Necessary Series Disclaimer: I am not a lawyer. The information presented in this series is based entirely on my experience as a creator and curator.
In this section of our discussion on copyright, we’re looking at components of the Fair Use doctrine. Today, we’ll focus on how the purpose and character of the use affects whether or not it’s covered by Fair Use. When we talk about purpose and character in this context, what we’re really talking about is the purpose the copyrighted material is serving in the new material, and whether or nor the new use brings a new meaning to the copyrighted material.
Ideally, this criterion is designed to protect legitimate uses of copyrighted materials in news reporting, research, and teaching, situations where a verbatim copy might be necessary for accuracy or citation purposes and as such, could be seen as not infringing on the original’s copyright. But even scholarly and nonprofit groups using copyrighted material can find themselves running afoul of the Fair Use doctrine if all they are doing is copying without bringing any sort of commentary or transformative use to the original material. It is interesting to note that you can quote a source verbatim with all of the appropriate citation conventions, and still violate the source material’s copyright.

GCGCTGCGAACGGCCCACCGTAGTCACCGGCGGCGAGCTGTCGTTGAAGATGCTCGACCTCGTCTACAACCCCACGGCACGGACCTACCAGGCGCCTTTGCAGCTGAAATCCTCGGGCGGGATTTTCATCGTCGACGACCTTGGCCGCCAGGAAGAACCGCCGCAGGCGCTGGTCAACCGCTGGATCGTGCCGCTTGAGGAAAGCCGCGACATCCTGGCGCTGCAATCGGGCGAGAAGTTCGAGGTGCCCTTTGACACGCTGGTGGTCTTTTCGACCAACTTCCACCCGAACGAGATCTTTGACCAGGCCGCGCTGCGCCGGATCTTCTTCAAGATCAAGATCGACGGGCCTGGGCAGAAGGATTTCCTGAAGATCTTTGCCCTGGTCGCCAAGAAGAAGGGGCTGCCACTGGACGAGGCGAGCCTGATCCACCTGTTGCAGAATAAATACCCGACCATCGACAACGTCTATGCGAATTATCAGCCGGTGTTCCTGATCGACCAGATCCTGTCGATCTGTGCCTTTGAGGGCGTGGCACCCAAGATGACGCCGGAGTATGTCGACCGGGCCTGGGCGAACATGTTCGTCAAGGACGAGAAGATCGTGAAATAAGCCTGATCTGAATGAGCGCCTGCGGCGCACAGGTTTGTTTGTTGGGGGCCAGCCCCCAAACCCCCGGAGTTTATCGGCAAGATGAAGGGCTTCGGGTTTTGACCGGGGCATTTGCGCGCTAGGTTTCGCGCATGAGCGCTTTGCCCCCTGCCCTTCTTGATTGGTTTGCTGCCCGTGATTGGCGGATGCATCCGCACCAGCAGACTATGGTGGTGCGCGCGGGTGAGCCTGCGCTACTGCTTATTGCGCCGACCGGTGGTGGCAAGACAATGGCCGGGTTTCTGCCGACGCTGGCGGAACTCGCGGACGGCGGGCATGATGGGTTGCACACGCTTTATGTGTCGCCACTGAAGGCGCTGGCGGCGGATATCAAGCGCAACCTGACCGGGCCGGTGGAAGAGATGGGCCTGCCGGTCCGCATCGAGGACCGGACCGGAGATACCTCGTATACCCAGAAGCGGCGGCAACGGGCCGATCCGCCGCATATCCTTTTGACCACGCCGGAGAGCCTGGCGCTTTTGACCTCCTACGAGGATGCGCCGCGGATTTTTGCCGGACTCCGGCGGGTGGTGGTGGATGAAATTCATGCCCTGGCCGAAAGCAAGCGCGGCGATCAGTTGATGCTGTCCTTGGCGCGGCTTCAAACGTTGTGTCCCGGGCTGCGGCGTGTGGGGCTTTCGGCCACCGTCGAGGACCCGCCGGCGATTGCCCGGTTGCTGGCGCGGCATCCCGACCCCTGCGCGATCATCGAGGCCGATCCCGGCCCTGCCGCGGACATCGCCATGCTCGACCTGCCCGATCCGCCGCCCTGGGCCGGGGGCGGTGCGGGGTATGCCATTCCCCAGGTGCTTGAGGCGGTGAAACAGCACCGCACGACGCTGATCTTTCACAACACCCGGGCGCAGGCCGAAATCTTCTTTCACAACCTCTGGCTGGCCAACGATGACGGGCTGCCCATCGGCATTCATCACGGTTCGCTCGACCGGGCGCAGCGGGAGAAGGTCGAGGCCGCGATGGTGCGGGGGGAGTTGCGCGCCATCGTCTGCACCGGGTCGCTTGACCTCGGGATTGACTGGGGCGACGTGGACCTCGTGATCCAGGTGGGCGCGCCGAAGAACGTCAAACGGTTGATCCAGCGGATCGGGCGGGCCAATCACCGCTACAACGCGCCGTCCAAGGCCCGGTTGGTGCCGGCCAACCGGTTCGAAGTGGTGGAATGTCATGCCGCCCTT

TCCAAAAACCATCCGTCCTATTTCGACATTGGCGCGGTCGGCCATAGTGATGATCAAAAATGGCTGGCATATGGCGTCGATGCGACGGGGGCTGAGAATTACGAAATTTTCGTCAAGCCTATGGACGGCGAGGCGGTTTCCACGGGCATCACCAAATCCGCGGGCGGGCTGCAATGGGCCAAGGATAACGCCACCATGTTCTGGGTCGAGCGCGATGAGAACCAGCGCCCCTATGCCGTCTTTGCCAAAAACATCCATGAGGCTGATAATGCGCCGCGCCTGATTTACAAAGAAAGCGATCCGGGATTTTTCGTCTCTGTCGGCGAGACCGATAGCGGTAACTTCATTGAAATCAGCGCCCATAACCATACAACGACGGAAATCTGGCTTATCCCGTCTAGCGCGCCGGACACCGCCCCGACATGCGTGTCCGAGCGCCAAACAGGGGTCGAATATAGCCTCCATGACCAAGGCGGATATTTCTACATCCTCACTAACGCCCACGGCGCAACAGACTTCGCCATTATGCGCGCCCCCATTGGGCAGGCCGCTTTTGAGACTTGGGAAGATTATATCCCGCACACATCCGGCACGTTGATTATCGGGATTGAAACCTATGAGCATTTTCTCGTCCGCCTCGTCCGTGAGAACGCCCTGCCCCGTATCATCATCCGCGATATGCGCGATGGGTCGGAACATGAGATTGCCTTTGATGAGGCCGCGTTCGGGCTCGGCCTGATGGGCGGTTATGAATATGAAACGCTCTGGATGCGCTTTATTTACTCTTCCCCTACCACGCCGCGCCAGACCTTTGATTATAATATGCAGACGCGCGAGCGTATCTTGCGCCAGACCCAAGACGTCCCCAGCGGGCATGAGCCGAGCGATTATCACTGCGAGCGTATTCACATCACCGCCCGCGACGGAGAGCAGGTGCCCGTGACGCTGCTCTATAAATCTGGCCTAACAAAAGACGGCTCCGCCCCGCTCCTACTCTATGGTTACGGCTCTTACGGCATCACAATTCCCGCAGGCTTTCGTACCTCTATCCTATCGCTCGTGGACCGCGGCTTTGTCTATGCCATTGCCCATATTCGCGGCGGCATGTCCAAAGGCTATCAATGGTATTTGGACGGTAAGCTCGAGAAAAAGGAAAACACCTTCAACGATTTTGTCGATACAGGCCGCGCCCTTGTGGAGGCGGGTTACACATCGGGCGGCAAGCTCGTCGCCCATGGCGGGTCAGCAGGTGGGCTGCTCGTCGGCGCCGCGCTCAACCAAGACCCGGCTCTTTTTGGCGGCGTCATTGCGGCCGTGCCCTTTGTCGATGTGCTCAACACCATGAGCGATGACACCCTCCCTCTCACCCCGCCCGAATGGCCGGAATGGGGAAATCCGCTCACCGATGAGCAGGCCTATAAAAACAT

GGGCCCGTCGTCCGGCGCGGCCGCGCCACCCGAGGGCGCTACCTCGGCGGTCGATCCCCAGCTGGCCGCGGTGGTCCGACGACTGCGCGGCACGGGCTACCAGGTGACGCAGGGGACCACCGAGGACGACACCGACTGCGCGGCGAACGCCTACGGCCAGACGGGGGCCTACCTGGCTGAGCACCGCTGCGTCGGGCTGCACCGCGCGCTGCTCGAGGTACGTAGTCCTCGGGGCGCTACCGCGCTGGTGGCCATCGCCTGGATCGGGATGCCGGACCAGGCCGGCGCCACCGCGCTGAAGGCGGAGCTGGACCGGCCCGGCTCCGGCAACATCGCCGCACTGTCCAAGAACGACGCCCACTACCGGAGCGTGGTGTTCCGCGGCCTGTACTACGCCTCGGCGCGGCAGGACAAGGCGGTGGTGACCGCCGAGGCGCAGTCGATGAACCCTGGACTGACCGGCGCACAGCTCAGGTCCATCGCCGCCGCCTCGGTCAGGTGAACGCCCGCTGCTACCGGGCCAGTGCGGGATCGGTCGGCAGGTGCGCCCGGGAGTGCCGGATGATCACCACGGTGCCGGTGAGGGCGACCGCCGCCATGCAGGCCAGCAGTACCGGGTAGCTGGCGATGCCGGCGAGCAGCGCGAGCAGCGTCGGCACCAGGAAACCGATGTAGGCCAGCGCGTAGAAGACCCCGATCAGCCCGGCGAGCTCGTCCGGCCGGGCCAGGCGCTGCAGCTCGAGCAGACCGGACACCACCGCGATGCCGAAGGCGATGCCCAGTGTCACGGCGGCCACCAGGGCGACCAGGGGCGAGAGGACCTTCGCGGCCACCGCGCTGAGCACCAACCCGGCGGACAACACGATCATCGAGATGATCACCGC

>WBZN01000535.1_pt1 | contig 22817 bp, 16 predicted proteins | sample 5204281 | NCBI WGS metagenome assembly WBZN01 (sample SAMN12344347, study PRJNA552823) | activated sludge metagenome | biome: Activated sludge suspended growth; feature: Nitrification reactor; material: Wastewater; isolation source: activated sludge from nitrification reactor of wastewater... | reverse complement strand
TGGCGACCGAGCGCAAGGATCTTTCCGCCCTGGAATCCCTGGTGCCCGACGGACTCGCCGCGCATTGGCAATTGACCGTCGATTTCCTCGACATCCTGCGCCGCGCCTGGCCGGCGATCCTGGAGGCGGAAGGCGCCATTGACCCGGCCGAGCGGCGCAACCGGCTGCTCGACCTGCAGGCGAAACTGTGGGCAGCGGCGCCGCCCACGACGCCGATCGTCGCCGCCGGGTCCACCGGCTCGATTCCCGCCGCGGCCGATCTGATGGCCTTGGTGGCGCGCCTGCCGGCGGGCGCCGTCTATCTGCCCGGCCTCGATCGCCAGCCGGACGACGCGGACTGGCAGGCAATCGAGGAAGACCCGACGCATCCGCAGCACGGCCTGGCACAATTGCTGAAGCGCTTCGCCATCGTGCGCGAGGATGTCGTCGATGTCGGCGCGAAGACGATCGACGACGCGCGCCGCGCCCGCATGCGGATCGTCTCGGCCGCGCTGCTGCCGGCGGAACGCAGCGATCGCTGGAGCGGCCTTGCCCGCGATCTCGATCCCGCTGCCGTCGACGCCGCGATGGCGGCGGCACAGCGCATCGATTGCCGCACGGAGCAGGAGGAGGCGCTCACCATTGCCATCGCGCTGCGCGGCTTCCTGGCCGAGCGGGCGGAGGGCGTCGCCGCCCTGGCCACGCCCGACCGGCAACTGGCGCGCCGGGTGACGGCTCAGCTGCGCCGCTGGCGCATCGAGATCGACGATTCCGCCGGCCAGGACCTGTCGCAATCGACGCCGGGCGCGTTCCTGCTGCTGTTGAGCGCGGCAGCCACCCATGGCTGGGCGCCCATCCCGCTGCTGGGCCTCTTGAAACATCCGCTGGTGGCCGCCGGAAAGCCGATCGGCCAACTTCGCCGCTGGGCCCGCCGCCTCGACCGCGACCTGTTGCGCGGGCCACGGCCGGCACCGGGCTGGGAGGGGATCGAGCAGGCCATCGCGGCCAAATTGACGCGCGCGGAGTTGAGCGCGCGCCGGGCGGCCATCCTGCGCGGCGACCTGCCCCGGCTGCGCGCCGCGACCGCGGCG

Those incorporating copyrighted material into commercially available projects can fall under the Fair Use doctrine if they follow all of the rules, but historically they have had a more difficult time securing that protection because the new project has the potential to affect the original material’s market impact, which we will be looking at in another post. If the creator can prove that they are using a copyrighted material in a transformative manner that conforms to the Fair Use criteria, then they do have a chance of gaining that protection.